PDSA cycle 2 - End of life care: As the majority of the patients discussed were terminally ill and at the "end of life", a teaching seminar was held with our palliative care team. In this seminar we discussed management of patients at the end of life and agreed on four main principles which should be recorded in the notes: 1) Medical plan, including symptom relief; 2) Escalation plan; 3) Communication with patient/family; 4) Communication with the team. Where appropriate we encouraged the use of an end of life care indicator sticker in patients’ notes with an entry detailing the above points.
PDSA cycle 3 - Case selection: Because of the number of patients that needed to be reviewed, we liaised with a senior clinician in the Trust (from a different department) who reviews all Trust deaths. The trust reviewer started to regularly feedback pertinent cases for further discussion within the department. We used this information to focus our case selection by prioritising these cases within our mortality meetings.
PDSA cycle 4 - Multidisciplinary mortality meetings and disseminating learning: We invited multidisciplinary team members from the department to attend the monthly mortality meetings and set up a regular email reminder via one of the department’s secretaries. The entire meeting minutes were reviewed retrospectively and the lessons identified were categorised by level, for example was the learning point relevant to an individual, a team, the department or the trust as a whole. The learning points identified were published in the department safety letter and escalated to the hospital clinical governance meeting as required.
Data was collected from five mortality meetings pre intervention and nine meetings during and after the PDSA cycles (see table 1 and figure 1). The number of cases discussed per meeting gradually increased from a mean of 3.6 per meeting pre interventions to a mean of 6.7 cases per meeting during and beyond the four cycles of PDSA interventions. The number of lessons identified per meeting pre intervention was 5.6, rising to a mean of 17.0 per meeting from PDSA cycle 1 to completion of data collection.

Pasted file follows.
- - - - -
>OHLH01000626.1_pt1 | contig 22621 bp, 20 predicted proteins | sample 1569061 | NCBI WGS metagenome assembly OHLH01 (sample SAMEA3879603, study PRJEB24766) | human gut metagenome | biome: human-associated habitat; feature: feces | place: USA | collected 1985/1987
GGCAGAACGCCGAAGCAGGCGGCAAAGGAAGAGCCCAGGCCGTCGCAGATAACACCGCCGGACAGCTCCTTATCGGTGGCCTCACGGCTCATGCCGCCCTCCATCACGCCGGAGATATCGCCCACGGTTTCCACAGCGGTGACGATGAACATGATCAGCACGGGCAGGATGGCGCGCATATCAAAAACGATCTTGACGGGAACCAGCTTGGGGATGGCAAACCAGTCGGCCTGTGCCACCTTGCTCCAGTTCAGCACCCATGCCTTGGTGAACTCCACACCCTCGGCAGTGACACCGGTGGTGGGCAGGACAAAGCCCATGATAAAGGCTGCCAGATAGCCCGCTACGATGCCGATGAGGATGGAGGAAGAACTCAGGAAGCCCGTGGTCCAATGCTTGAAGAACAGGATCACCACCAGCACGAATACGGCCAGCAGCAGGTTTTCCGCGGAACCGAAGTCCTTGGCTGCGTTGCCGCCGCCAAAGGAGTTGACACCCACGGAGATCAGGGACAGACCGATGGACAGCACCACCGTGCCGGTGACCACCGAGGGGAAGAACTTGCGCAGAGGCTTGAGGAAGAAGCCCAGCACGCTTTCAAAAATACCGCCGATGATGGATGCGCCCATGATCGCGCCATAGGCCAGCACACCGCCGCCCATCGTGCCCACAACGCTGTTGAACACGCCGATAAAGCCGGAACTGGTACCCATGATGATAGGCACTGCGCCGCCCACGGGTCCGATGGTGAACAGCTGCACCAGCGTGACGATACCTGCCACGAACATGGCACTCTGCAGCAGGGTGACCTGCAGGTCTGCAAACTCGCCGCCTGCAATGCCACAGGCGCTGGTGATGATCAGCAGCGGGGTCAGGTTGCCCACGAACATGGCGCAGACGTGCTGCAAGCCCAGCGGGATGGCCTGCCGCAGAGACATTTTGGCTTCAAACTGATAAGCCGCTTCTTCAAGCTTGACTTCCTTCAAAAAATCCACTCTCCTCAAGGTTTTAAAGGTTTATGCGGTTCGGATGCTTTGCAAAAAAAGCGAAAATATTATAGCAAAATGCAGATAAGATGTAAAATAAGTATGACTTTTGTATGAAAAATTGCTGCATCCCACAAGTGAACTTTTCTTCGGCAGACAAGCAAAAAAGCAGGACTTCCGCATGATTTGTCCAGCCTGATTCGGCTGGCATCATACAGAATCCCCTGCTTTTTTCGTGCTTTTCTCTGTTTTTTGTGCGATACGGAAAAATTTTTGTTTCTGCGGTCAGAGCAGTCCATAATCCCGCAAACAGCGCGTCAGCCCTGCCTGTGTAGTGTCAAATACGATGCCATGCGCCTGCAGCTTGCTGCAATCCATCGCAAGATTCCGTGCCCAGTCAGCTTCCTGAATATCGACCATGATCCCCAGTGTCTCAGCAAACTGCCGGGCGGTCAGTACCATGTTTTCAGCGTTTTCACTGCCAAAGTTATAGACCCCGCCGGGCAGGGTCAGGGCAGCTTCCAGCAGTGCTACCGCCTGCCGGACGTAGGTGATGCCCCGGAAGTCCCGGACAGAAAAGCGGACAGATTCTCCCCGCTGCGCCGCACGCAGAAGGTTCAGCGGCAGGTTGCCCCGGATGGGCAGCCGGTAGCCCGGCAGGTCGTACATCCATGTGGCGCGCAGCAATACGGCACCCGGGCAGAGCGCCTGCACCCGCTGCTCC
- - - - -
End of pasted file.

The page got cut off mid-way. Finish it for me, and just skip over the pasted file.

The number of attendees to the meetings varied between five and 18, but after PDSA 4, more hospital disciplines were represented (eg nurses, therapists, pharmacists) leading to a wider variety of learning points and better dissemination.
See supplementary file: ds4851.docx - “Results: Table 1 and Figure 1”
Lessons and limitations
The strategies implemented to improve our mortality meetings and make them more relevant to the elderly care department were simple, straightforward, low cost and easily implemented. The aim was to make them more multidisciplinary, a better learning experience, to improve care particularly at the end of life and disseminate our learning experience for the benefit of other patients.
Initially our mortality meetings were poorly prepared and focused, with the use of traditional “triggers” that did not identify the majority of care concerns affecting our patient group (errors of omission rather than commission). Collaborating with an experienced clinician from outside the speciality, who was undertaking a trust wide mortality review successfully allowed us to bring focus to our mortality meetings. We were less successful at consistently increasing the number of attendees, especially because of clinical commitments, but we did manage to involve a wider variety of disciplines including pharmacy, therapists and nurses. Increasing the multidisciplinary nature of our meetings allowed broadened case discussion and learning points. We did find documentation gaps in "end of life" care, possibly exacerbated by the withdrawal of the Liverpool Care Pathway during this study. However, we did find there were significant improvements following the introduction of a simple checklist and after a joint teaching session with our palliative care team. There was some repetition in the lessons identified, the themes were highlighted in the department’s safety letter and targeted in departmental teaching sessions.